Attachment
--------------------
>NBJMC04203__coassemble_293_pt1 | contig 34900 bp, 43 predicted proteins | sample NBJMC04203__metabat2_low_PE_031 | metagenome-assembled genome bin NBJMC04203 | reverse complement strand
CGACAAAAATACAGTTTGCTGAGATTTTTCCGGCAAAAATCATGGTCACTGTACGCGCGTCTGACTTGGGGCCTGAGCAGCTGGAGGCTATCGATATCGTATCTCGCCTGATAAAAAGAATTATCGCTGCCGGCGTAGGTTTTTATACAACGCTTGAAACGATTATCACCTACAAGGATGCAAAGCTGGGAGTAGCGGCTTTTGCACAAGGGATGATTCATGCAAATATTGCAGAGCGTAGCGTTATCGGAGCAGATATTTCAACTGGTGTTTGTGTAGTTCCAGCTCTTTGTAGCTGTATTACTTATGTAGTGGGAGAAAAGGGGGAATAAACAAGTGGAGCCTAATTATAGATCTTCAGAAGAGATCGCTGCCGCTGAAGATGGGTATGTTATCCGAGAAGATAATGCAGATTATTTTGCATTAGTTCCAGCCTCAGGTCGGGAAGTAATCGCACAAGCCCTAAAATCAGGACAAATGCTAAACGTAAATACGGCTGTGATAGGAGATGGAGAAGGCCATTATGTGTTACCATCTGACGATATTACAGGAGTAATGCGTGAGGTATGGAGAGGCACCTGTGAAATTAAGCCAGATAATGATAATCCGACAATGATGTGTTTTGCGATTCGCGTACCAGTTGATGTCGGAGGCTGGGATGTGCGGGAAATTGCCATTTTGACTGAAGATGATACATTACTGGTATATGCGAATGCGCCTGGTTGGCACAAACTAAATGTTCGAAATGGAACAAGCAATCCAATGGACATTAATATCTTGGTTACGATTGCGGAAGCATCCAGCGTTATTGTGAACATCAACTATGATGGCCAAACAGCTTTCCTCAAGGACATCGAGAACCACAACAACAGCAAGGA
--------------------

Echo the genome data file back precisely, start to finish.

>NBJMC04203__coassemble_293_pt1 | contig 34900 bp, 43 predicted proteins | sample NBJMC04203__metabat2_low_PE_031 | metagenome-assembled genome bin NBJMC04203 | reverse complement strand
CGACAAAAATACAGTTTGCTGAGATTTTTCCGGCAAAAATCATGGTCACTGTACGCGCGTCTGACTTGGGGCCTGAGCAGCTGGAGGCTATCGATATCGTATCTCGCCTGATAAAAAGAATTATCGCTGCCGGCGTAGGTTTTTATACAACGCTTGAAACGATTATCACCTACAAGGATGCAAAGCTGGGAGTAGCGGCTTTTGCACAAGGGATGATTCATGCAAATATTGCAGAGCGTAGCGTTATCGGAGCAGATATTTCAACTGGTGTTTGTGTAGTTCCAGCTCTTTGTAGCTGTATTACTTATGTAGTGGGAGAAAAGGGGGAATAAACAAGTGGAGCCTAATTATAGATCTTCAGAAGAGATCGCTGCCGCTGAAGATGGGTATGTTATCCGAGAAGATAATGCAGATTATTTTGCATTAGTTCCAGCCTCAGGTCGGGAAGTAATCGCACAAGCCCTAAAATCAGGACAAATGCTAAACGTAAATACGGCTGTGATAGGAGATGGAGAAGGCCATTATGTGTTACCATCTGACGATATTACAGGAGTAATGCGTGAGGTATGGAGAGGCACCTGTGAAATTAAGCCAGATAATGATAATCCGACAATGATGTGTTTTGCGATTCGCGTACCAGTTGATGTCGGAGGCTGGGATGTGCGGGAAATTGCCATTTTGACTGAAGATGATACATTACTGGTATATGCGAATGCGCCTGGTTGGCACAAACTAAATGTTCGAAATGGAACAAGCAATCCAATGGACATTAATATCTTGGTTACGATTGCGGAAGCATCCAGCGTTATTGTGAACATCAACTATGATGGCCAAACAGCTTTCCTCAAGGACATCGAGAACCACAACAACAGCAAGGA